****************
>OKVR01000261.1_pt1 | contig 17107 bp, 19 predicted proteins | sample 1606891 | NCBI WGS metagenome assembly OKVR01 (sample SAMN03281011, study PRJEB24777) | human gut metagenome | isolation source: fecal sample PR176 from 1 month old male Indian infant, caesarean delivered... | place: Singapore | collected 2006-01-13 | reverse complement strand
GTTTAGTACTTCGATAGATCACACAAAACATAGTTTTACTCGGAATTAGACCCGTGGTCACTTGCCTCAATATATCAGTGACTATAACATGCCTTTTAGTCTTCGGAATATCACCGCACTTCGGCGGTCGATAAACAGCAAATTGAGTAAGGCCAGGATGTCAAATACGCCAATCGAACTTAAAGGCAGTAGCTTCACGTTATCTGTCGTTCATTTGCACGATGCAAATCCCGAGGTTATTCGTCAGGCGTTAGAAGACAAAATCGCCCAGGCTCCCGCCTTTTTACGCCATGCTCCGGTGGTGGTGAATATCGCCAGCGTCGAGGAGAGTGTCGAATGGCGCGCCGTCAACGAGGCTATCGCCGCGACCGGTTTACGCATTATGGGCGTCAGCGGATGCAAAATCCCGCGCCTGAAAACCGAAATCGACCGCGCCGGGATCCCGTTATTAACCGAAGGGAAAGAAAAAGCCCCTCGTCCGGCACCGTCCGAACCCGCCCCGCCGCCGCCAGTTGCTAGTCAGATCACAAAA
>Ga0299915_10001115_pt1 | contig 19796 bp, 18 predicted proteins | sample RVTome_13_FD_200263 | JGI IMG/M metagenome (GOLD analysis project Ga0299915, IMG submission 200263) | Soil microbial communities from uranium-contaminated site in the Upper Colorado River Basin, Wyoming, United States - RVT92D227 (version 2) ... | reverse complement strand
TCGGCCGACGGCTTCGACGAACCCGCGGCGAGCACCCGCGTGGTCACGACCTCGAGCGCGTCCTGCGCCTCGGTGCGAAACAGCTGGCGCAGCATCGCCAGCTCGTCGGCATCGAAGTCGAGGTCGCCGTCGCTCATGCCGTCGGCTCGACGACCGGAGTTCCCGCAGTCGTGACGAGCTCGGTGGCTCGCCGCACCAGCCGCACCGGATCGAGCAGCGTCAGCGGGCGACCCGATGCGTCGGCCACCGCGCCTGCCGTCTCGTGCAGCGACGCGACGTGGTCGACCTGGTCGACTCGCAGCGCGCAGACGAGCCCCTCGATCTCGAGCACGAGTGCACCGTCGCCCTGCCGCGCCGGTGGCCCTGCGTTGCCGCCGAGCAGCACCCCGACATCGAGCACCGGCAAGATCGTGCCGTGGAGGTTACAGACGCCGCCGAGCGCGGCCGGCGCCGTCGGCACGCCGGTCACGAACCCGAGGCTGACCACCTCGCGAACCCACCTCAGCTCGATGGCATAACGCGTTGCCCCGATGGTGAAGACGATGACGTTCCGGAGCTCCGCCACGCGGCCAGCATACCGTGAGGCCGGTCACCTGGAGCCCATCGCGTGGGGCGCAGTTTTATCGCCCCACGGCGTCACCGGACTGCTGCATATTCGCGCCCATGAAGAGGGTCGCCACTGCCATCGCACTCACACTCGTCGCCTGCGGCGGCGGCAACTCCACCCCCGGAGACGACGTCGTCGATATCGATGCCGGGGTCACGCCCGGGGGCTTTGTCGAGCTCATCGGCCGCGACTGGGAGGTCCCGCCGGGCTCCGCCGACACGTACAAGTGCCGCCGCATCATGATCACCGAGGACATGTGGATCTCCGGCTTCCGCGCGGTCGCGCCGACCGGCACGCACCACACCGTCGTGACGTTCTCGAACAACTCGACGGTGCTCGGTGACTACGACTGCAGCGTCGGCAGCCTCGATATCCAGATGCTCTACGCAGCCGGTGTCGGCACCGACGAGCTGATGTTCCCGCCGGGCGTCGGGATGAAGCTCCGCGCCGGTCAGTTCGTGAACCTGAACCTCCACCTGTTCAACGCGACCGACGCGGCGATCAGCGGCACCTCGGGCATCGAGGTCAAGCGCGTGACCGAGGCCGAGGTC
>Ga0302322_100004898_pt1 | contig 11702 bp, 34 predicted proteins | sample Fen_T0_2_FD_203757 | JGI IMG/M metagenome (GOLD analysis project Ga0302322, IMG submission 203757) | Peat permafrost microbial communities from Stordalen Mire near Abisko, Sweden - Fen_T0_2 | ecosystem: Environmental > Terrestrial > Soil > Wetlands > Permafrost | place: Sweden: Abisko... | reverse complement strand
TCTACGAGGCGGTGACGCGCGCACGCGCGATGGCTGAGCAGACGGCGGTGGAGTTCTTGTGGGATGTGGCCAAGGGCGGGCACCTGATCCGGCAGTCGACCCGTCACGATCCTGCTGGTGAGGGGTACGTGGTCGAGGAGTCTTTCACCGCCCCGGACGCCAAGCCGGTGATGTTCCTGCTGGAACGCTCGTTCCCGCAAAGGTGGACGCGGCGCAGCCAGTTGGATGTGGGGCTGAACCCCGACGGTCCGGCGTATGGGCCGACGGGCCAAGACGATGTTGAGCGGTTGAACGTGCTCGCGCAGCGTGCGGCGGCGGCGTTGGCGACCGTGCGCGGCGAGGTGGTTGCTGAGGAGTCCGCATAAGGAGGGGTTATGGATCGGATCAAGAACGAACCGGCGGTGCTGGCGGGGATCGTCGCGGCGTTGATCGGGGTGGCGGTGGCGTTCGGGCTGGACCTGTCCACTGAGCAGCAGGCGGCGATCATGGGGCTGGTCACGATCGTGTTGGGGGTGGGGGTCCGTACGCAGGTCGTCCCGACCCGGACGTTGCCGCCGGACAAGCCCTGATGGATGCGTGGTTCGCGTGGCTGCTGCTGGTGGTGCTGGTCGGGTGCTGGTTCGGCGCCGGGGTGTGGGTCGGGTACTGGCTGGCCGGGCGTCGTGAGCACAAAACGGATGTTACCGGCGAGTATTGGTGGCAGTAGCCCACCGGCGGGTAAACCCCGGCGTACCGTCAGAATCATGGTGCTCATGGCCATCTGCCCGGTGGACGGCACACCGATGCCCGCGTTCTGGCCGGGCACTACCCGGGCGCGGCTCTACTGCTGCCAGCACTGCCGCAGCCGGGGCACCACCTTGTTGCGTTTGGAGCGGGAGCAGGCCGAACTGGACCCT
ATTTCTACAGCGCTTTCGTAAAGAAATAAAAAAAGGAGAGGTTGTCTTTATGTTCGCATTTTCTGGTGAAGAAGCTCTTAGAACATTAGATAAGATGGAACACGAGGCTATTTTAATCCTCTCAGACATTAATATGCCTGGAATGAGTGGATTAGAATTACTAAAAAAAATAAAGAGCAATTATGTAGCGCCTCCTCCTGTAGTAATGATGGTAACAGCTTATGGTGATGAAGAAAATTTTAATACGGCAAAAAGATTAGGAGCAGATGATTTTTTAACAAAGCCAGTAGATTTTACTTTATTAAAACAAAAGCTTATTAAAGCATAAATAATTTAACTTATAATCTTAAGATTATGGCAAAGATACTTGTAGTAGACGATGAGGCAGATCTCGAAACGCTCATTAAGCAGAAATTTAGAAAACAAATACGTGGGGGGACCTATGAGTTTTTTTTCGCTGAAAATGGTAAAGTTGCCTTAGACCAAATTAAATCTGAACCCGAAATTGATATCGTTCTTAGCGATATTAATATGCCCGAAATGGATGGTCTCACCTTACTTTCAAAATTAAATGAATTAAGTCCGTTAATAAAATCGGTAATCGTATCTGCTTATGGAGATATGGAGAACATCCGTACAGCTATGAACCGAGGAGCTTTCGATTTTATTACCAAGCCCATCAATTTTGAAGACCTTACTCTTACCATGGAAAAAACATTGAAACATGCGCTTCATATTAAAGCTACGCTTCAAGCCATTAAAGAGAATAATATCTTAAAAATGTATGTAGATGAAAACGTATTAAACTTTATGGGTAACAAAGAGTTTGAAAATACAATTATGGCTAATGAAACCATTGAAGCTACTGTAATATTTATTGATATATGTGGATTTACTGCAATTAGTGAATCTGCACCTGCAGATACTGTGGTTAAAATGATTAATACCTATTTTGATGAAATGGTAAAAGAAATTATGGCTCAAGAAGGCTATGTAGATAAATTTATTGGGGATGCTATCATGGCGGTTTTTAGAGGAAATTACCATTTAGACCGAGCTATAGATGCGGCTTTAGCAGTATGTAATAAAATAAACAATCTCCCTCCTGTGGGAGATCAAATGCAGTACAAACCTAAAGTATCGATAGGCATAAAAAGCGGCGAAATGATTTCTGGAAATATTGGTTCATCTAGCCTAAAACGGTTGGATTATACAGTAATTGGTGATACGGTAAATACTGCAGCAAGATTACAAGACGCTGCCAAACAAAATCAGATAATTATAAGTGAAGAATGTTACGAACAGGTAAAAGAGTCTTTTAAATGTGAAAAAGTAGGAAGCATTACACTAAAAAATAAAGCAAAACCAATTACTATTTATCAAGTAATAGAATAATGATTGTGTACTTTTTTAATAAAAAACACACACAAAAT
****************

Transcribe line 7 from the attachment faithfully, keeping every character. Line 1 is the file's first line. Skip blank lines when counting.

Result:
ATTTCTACAGCGCTTTCGTAAAGAAATAAAAAAAGGAGAGGTTGTCTTTATGTTCGCATTTTCTGGTGAAGAAGCTCTTAGAACATTAGATAAGATGGAACACGAGGCTATTTTAATCCTCTCAGACATTAATATGCCTGGAATGAGTGGATTAGAATTACTAAAAAAAATAAAGAGCAATTATGTAGCGCCTCCTCCTGTAGTAATGATGGTAACAGCTTATGGTGATGAAGAAAATTTTAATACGGCAAAAAGATTAGGAGCAGATGATTTTTTAACAAAGCCAGTAGATTTTACTTTATTAAAACAAAAGCTTATTAAAGCATAAATAATTTAACTTATAATCTTAAGATTATGGCAAAGATACTTGTAGTAGACGATGAGGCAGATCTCGAAACGCTCATTAAGCAGAAATTTAGAAAACAAATACGTGGGGGGACCTATGAGTTTTTTTTCGCTGAAAATGGTAAAGTTGCCTTAGACCAAATTAAATCTGAACCCGAAATTGATATCGTTCTTAGCGATATTAATATGCCCGAAATGGATGGTCTCACCTTACTTTCAAAATTAAATGAATTAAGTCCGTTAATAAAATCGGTAATCGTATCTGCTTATGGAGATATGGAGAACATCCGTACAGCTATGAACCGAGGAGCTTTCGATTTTATTACCAAGCCCATCAATTTTGAAGACCTTACTCTTACCATGGAAAAAACATTGAAACATGCGCTTCATATTAAAGCTACGCTTCAAGCCATTAAAGAGAATAATATCTTAAAAATGTATGTAGATGAAAACGTATTAAACTTTATGGGTAACAAAGAGTTTGAAAATACAATTATGGCTAATGAAACCATTGAAGCTACTGTAATATTTATTGATATATGTGGATTTACTGCAATTAGTGAATCTGCACCTGCAGATACTGTGGTTAAAATGATTAATACCTATTTTGATGAAATGGTAAAAGAAATTATGGCTCAAGAAGGCTATGTAGATAAATTTATTGGGGATGCTATCATGGCGGTTTTTAGAGGAAATTACCATTTAGACCGAGCTATAGATGCGGCTTTAGCAGTATGTAATAAAATAAACAATCTCCCTCCTGTGGGAGATCAAATGCAGTACAAACCTAAAGTATCGATAGGCATAAAAAGCGGCGAAATGATTTCTGGAAATATTGGTTCATCTAGCCTAAAACGGTTGGATTATACAGTAATTGGTGATACGGTAAATACTGCAGCAAGATTACAAGACGCTGCCAAACAAAATCAGATAATTATAAGTGAAGAATGTTACGAACAGGTAAAAGAGTCTTTTAAATGTGAAAAAGTAGGAAGCATTACACTAAAAAATAAAGCAAAACCAATTACTATTTATCAAGTAATAGAATAATGATTGTGTACTTTTTTAATAAAAAACACACACAAAAT